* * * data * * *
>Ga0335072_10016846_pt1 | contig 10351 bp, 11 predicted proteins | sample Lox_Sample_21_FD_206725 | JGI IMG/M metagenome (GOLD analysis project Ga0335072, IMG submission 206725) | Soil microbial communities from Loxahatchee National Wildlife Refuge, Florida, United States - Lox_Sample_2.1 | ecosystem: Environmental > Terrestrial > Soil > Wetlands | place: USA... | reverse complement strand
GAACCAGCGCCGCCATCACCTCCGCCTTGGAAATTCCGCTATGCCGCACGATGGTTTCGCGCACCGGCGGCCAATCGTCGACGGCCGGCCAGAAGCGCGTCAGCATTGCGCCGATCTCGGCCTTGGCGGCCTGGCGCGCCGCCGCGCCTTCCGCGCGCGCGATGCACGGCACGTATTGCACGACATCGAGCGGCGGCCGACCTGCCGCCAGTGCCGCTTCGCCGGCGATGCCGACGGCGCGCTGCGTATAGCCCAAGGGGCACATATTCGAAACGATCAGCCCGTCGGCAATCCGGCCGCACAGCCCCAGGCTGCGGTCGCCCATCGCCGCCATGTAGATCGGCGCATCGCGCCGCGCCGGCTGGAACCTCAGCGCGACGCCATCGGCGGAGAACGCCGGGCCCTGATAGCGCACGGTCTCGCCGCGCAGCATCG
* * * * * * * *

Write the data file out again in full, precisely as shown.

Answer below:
>Ga0335072_10016846_pt1 | contig 10351 bp, 11 predicted proteins | sample Lox_Sample_21_FD_206725 | JGI IMG/M metagenome (GOLD analysis project Ga0335072, IMG submission 206725) | Soil microbial communities from Loxahatchee National Wildlife Refuge, Florida, United States - Lox_Sample_2.1 | ecosystem: Environmental > Terrestrial > Soil > Wetlands | place: USA... | reverse complement strand
GAACCAGCGCCGCCATCACCTCCGCCTTGGAAATTCCGCTATGCCGCACGATGGTTTCGCGCACCGGCGGCCAATCGTCGACGGCCGGCCAGAAGCGCGTCAGCATTGCGCCGATCTCGGCCTTGGCGGCCTGGCGCGCCGCCGCGCCTTCCGCGCGCGCGATGCACGGCACGTATTGCACGACATCGAGCGGCGGCCGACCTGCCGCCAGTGCCGCTTCGCCGGCGATGCCGACGGCGCGCTGCGTATAGCCCAAGGGGCACATATTCGAAACGATCAGCCCGTCGGCAATCCGGCCGCACAGCCCCAGGCTGCGGTCGCCCATCGCCGCCATGTAGATCGGCGCATCGCGCCGCGCCGGCTGGAACCTCAGCGCGACGCCATCGGCGGAGAACGCCGGGCCCTGATAGCGCACGGTCTCGCCGCGCAGCATCG